With rooftop parties, festivals and 90-degree days in full swing, it seemed natural to dedicate this week’s Got Plans? chat to the delicate matter of what to wear in the summer — to the office in crushing humidity, and out at night when shorts and flip-flops just might get you shut out of nicer bars and restaurants.
Join us Thursday at 1 p.m. when the Going Out Gurus are joined by The Post’s Deal Hunter columnist Katherine Boyle to discuss the art of looking cool in the summer. Of course, the rest of the Gurus will be on hand to take all your usual going out questions. Submit your questions early here. Get a better sense of Boyle’s take on D.C. fashion and the influence of Michelle Obama below.
GOG: Washington still gets dinged for its fashion sense; our summertime choices certainly would explain why. Some people wear flip-flops to the office; interns have a reputation for showing up the first day in too-short skirts, makeup that’s better suited for clubbing and — I’ve seen this one with my own eyes — midriff-baring tops. What are options right now to look office-appropriate in the heat?
Boyle: Women have it way too easy in workplace fashion, so out of respect for guys, we need to button up. If you’re not feeling the heat in 90-degree weather, you’re dressed inappropriately. Sleeveless sheaths with a white blouse tied over them or blazer are an easy go-to. In the office, women should never be seen in a strapless dress. A sleeveless dress should always cover part of the shoulder. And in the summer, go slightly longer with the hemline. In winter, you can wear shorter skirts with tights, but in summer, when you’re showing off arms, the hemline should be long-ish to give your outfit some balance.
Men and women: Flip-flops are for beaches.
Bottom line: Dress like your boss. If your boss is a middle-aged man and he’s buttoned up in a snazzy suit, you should wear the equivalent. This is especially true for young women: Pretty dresses work on television or if you’re the first lady, but they rarely work in an office. If you’re working in politics, you should wear the elements of the uniform: blazer, pumps, appropriate separates. If you want to dress casually, become a journalist!
Let’s talk off-duty uniforms. In previous seasons, women were hitting rooftop parties, happy hours and weekend festivals wearing rompers and maxi dresses, and so far this year, there has been a fair amount of peekaboo: sheer dresses and cute cut-outs. What trends are you seeing out at bars, restaurants and events that Washington women are doing right?
Boyle: We’re in a best-of-times, worst-of-times scenario this summer. Anything goes, which is great for Washington, but it has to work well: If you don’t have great abs, ignore the midriff trend. Same with the crazy art deco prints: If you look terrible in prints, don’t buy into the trends. Right now, you can wear anything and look “in style,” providing that it fits well.
What should we snag to look cool through the hot days?
Boyle: Pastels. The Candyland palette is in this season, and it’s really easy to pull off. If you’re edgier, buy a sheer blouse or dress and wear it with a slip. Sheer is tricky though, because it rarely works in Washington unless you’re wearing something under it.
You’re a deal hunter: Are there ways to get some of the looks for less?
I haven’t bought retail in years. Thrift stores and consignment shops are the best way to buy quality on a budget. I love Neiman Marcus, but for those of us who can’t splurge every season, it’s better to invest in the unwanted clothes of the women who do shop at Neimans than to buy from fast-fashion chains.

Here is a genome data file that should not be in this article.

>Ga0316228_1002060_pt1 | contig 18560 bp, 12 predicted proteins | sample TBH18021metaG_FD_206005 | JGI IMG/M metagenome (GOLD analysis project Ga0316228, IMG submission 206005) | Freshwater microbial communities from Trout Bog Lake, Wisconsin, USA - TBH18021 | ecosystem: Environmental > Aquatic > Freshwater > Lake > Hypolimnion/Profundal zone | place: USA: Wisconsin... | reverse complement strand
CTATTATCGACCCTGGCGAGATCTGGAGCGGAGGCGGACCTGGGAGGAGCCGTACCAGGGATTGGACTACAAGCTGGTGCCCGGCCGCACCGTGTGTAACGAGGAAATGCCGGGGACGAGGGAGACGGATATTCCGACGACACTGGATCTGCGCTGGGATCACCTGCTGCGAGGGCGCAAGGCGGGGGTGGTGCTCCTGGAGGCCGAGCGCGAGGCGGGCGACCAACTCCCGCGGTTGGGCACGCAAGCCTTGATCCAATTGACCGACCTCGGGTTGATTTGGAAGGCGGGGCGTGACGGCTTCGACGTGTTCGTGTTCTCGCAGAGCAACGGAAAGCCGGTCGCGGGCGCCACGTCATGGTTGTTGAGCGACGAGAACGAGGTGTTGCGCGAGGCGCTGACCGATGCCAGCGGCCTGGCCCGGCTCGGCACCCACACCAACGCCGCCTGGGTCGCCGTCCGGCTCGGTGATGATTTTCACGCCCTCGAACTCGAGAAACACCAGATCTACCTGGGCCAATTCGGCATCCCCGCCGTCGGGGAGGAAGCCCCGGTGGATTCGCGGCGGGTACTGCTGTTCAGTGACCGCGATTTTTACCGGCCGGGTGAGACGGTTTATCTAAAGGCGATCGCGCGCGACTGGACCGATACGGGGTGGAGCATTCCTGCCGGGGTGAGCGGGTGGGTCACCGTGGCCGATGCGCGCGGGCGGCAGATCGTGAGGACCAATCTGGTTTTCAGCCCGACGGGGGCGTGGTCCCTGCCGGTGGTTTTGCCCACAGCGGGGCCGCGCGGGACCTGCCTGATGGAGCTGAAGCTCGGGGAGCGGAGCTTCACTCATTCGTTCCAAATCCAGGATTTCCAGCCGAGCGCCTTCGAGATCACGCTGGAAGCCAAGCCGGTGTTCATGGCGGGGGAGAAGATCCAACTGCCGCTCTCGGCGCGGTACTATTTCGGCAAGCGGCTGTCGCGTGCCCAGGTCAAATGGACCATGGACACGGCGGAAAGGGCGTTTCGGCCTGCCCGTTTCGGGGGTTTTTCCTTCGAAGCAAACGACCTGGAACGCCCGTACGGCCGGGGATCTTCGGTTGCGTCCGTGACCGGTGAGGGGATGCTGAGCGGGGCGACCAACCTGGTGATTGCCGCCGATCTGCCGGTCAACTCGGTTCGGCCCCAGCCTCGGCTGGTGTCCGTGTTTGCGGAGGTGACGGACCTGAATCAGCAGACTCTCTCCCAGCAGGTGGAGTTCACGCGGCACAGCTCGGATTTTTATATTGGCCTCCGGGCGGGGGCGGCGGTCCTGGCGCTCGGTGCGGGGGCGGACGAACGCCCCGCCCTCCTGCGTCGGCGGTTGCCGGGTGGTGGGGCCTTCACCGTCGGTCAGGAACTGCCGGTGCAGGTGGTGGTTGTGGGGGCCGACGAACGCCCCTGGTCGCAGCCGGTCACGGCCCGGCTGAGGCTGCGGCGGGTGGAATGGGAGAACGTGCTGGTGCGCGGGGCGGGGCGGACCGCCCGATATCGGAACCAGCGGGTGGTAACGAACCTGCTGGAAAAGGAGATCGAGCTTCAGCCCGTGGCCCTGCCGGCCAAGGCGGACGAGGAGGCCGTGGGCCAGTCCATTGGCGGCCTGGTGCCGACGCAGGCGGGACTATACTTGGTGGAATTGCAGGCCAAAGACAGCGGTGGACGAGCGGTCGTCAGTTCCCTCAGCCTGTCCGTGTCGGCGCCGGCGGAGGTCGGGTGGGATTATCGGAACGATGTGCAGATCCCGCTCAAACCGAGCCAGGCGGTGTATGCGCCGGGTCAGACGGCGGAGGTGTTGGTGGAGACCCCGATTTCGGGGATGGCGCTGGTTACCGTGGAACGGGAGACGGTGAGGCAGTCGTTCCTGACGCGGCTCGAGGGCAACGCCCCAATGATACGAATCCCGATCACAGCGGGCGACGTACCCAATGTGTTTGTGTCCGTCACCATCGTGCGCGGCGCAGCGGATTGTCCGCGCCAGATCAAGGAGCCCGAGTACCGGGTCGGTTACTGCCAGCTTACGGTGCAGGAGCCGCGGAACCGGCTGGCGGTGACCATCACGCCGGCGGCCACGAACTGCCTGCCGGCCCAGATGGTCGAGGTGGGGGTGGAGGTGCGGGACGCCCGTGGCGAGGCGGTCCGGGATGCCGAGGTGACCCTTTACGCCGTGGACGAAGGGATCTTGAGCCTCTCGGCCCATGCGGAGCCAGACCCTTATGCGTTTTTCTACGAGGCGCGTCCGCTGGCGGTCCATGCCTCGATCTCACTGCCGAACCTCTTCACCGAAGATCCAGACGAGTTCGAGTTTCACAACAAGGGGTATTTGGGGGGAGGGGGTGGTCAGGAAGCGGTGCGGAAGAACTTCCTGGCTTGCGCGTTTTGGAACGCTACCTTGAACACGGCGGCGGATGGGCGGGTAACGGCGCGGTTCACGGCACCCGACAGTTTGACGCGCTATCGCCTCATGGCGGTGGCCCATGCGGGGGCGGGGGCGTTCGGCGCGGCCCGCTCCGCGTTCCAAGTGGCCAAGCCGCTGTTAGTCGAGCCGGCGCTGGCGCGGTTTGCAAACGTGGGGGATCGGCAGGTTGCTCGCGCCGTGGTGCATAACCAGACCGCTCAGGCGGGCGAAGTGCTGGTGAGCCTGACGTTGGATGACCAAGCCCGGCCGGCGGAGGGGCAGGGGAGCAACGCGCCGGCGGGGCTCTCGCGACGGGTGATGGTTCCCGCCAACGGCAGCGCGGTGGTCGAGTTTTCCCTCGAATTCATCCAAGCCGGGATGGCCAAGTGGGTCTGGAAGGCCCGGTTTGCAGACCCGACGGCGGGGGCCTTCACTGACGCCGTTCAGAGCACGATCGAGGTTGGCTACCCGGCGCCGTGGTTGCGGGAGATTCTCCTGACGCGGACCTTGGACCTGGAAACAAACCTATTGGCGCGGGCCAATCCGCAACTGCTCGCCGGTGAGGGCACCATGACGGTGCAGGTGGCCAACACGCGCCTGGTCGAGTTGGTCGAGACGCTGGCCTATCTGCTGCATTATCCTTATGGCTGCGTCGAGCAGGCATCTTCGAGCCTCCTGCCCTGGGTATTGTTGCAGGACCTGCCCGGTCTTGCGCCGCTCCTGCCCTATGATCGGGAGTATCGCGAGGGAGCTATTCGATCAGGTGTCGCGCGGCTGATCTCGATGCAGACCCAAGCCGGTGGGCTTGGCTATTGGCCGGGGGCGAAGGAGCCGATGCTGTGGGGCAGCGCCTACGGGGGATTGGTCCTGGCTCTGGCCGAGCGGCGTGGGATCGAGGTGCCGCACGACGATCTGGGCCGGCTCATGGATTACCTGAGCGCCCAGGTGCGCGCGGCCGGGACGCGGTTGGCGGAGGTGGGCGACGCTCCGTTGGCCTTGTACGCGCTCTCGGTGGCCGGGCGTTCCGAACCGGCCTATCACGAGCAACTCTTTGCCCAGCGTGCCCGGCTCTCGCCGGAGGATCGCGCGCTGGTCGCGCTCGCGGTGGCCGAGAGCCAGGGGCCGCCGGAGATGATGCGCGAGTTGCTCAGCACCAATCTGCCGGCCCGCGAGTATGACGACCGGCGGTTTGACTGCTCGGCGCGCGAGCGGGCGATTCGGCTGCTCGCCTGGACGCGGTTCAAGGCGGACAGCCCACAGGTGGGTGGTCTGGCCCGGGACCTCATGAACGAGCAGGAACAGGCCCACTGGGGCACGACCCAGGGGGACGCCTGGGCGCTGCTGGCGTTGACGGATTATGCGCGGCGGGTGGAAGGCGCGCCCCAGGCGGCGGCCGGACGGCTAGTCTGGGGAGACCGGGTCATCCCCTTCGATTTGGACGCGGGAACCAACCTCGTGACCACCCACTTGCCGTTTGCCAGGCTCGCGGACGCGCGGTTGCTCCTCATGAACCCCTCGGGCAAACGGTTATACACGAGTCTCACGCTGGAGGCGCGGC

Summer is a conundrum for D.C. men: It’s scalding outside, but some bars will turn away men wearing shorts or flip-flops. Are there any looks that are fashion-forward but still hide the unmentionables? (Feet and legs, that is.) What’s a man to do?
They must suffer. Really, there’s no way around it. I did a piece last summer on “men in heat” and wore a suit and tie to work as part of my research. It’s misery, and I have enormous respect for men coping with the humidity. The only option for men is to wear summer fabrics: no wool! Leave the jacket at work and take an extra supply of shirts to your desk, a la Don Draper. If you have a shower at work, take advantage. And most important tip: invest in handkerchiefs. Not just decorative pocket squares, but simple white handkerchiefs so you can wipe the sweat off your forehead. Most young men don’t carry them, and I guarantee you your boss will be impressed that you’re using a cloth rather than a Starbucks napkin.
You highlighted the broader, political implications of Michelle Obama’s outfits in this story. Do you think her choices have any impact on the fashion of women who work on the Hill?
I do. Many fashion critics will tell you how Michelle Obama has changed the workplace dress code for the better. Women wear color. They wear sheath dresses rather than baggy pant suits. She has perfected her casual, American sportswear look, and it has had a great effect on the work place. The most noticeable change we’ve seen is how casual women look on television. Look at news anchors. Years ago, women in the news wore suits. Now, you’re hard pressed to find a female anchor wearing a blazer. But it’s important to note that Mrs. Obama is serving as first lady, not as CEO or senator. I’m all for women dressing with femininity and style, but I still think women have to respect the history of the suit in the workplace, particularly if you’re not in charge. That means wearing blazers and suits on occasion. The old adage of “dressing for the job you want” still rings true. If you want to be a princess, copy Kate Middleton. If you want to secretary of state, look at the strong women who’ve served in that role. They’ve all perfected their style while serving.